health disparities

Black, Asian Populations Still Lagging in Vaccination Rates

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“This is personal for me. Our congregation lost over 10 people to COVID,” said Pastor Kristopher Reese, senior pastor of Grace Baptist Church in Waterbury.  “We had a family last April to lose four members in 48 hours and so this is very personal and painful for me.”

On Friday his church hosted a pop-up vaccine clinic for 100 community members, reaching some who were having trouble getting an appointment.

“I knew they were going to have it in my church, I jumped right on it,” said Linard Jordan.

“We called last weekend and they told us we would have to come to Hartford so that was too far,” said James Bowen of Waterbury.

Travel and technology issues are some of the barriers to vaccine access in communities the CDC says are socially vulnerable.

“Earlier this month we saw the data that shows the municipalities who are lower income or less well to-do or are in the urban centers are not getting the vaccine, or having the same vaccination rates as the suburbs,” said Tekisha Everette, the executive director of Health Equity Solutions.

Those first dose vaccination rates grew steadily in February. They’re up at least 70% among white and Hispanic populations, and 80% among Black people.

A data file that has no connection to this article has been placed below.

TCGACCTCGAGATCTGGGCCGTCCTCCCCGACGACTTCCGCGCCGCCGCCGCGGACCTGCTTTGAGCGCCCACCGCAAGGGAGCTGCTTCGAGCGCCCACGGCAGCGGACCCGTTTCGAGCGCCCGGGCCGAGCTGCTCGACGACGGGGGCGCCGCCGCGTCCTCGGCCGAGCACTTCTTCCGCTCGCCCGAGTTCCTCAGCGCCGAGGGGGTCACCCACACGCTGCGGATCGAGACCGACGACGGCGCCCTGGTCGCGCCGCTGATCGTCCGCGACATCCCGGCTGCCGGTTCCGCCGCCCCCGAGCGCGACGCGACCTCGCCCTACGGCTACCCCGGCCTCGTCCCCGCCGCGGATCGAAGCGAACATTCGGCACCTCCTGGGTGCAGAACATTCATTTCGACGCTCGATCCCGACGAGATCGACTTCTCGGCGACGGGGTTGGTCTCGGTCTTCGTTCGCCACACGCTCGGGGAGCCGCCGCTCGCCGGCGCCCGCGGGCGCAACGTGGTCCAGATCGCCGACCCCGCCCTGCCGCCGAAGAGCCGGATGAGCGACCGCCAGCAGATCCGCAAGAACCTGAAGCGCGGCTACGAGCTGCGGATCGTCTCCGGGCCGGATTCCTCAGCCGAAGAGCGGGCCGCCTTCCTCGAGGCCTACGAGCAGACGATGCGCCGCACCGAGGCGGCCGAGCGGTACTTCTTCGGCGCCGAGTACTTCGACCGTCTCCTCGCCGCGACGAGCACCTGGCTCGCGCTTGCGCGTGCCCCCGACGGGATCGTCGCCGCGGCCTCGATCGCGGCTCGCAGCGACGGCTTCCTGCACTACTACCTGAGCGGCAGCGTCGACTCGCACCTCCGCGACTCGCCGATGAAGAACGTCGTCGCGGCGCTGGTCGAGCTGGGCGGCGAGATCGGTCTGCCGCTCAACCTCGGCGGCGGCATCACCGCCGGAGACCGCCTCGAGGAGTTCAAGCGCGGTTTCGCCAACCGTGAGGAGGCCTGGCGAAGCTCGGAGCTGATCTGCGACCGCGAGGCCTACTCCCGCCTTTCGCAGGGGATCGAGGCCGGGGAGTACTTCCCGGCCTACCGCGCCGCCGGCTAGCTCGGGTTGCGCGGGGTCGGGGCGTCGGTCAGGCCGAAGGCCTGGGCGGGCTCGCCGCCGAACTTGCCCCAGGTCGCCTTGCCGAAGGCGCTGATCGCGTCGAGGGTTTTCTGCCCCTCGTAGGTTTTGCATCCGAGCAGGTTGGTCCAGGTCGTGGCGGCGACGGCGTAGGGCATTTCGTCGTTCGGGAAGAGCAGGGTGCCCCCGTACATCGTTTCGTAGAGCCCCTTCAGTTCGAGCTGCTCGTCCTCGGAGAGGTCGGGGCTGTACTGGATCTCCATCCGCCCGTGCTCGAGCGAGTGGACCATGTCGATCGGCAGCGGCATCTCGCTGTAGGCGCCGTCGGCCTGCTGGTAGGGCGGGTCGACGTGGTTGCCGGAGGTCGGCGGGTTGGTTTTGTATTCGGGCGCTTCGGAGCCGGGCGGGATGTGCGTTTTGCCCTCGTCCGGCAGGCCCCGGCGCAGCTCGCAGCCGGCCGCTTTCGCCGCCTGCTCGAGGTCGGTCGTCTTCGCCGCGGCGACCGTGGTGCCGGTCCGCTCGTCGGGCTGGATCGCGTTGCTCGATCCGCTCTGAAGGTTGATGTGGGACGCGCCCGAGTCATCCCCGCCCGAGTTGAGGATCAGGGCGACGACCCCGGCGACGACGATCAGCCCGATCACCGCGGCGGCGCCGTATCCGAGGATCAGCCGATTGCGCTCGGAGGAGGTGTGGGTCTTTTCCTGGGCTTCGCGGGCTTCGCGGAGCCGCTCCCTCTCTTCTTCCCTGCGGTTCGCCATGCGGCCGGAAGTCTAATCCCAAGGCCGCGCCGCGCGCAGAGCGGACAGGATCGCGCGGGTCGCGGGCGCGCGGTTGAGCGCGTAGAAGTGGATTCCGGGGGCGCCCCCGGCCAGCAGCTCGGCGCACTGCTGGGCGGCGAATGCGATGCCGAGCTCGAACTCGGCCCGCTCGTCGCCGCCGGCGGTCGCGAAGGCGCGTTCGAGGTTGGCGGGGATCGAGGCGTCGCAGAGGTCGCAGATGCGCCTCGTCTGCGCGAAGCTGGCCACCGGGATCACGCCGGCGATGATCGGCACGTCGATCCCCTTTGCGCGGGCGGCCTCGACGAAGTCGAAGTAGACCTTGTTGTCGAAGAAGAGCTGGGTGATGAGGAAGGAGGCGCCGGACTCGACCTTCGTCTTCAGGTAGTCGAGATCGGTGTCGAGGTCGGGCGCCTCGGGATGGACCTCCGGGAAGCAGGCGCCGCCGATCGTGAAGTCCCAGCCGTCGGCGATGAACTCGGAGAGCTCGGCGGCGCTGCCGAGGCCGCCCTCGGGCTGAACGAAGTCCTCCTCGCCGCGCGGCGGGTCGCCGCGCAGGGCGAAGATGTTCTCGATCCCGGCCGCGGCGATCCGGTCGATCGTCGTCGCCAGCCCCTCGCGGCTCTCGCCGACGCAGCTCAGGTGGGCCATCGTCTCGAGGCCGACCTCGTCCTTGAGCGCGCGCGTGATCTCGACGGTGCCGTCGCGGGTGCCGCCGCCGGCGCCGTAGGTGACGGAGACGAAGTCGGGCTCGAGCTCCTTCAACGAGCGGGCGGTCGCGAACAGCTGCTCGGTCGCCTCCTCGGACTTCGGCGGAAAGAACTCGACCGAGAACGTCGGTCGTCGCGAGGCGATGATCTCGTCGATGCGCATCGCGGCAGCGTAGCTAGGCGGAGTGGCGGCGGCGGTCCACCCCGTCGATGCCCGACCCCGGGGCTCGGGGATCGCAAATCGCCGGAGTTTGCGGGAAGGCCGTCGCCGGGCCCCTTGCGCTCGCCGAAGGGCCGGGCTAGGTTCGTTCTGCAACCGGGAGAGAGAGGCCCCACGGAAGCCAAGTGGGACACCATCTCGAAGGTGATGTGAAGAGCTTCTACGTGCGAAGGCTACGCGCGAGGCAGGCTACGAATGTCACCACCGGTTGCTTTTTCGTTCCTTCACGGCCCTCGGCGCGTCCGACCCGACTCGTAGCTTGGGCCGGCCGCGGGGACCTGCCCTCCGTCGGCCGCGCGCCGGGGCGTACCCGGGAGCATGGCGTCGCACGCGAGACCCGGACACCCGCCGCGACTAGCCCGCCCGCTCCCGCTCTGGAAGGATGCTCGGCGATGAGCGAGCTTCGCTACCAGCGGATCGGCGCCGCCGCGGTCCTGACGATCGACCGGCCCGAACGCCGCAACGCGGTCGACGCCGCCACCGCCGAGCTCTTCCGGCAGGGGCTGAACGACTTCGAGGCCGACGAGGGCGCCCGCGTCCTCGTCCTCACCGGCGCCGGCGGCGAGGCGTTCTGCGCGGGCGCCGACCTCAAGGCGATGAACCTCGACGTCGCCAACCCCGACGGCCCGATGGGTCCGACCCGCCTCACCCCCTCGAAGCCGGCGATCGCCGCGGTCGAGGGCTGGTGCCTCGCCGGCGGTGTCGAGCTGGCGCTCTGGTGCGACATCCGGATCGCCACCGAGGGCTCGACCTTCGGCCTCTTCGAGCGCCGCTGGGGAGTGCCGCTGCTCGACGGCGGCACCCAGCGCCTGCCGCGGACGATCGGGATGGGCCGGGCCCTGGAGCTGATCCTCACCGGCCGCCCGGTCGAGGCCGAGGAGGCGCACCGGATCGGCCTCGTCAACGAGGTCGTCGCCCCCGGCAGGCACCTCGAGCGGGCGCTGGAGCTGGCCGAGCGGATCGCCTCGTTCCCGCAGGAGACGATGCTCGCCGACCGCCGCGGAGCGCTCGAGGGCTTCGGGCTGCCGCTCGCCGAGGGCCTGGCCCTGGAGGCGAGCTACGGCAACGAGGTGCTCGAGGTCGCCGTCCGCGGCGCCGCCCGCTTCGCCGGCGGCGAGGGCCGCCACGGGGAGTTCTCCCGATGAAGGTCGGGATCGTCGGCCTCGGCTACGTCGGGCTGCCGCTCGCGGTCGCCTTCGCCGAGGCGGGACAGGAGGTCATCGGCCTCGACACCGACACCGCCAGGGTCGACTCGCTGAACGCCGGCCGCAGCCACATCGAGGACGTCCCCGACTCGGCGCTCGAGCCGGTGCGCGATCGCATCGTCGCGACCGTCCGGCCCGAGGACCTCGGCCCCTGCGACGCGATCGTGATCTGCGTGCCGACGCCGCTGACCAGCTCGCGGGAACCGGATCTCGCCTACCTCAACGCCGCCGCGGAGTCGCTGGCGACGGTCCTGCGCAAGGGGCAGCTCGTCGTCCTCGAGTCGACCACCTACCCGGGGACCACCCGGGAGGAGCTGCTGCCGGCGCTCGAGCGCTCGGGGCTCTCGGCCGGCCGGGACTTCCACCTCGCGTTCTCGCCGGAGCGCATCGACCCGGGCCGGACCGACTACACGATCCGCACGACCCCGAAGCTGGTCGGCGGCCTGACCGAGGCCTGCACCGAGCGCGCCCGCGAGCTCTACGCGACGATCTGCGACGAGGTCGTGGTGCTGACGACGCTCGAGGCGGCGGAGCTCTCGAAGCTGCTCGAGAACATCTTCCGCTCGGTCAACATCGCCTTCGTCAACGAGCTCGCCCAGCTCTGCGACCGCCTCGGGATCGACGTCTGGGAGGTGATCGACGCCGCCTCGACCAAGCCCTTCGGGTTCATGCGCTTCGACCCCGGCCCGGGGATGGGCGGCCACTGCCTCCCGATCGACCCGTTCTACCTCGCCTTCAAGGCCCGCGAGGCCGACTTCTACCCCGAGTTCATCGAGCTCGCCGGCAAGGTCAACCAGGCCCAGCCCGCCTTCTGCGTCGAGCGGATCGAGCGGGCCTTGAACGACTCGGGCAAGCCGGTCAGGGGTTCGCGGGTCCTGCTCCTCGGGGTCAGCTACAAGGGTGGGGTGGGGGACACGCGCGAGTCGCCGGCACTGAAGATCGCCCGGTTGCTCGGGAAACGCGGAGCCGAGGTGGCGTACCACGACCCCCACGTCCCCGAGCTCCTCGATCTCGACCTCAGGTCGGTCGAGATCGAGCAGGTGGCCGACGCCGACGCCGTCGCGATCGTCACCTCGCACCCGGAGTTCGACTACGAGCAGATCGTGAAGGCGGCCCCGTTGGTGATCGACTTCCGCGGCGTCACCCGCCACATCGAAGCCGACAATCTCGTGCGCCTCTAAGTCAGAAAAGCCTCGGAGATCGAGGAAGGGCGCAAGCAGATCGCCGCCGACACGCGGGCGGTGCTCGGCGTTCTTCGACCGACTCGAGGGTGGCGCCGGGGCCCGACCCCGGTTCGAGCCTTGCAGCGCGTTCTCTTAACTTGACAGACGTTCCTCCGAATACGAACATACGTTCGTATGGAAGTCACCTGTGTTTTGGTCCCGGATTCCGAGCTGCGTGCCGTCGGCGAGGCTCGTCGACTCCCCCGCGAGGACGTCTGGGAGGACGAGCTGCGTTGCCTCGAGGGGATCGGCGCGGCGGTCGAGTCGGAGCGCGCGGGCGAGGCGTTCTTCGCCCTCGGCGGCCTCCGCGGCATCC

But Black, Asian and Indigenous people are still far behind in total numbers of vaccinations.  Among white residents, 324,211 received a first dose, while that number is 20,480 for Black people.

“If you are a person of color in Connecticut, you’re falling behind on vaccine rates. And that’s just the bottom line. We need to do better in our state to use strategies that work to reach the people,” said Everette.

She says that would be engaging people in vaccine conversations, offering more pop-up clinics, and having more community ambassadors, like Reese who was vaccinated last week.

“Once they heard that, then they became excited. That if pastor is was vaccinated then I have no problem getting a vaccination, so it’s actually excitement over the vaccination,” said Reese.  

Faith leaders say they’re hearing more of that excitement for the vaccine than fear. Everette says there’s a danger in the single belief that people of color have vaccine hesitancy, when she says some just didn’t want to be first.

“I think what we’re seeing in the numbers is a lack of access and a lack of availability. Not hesitancy,” said Everette.

She says as more clinics grow across the state, expanding hours for working people and families could also increase access.

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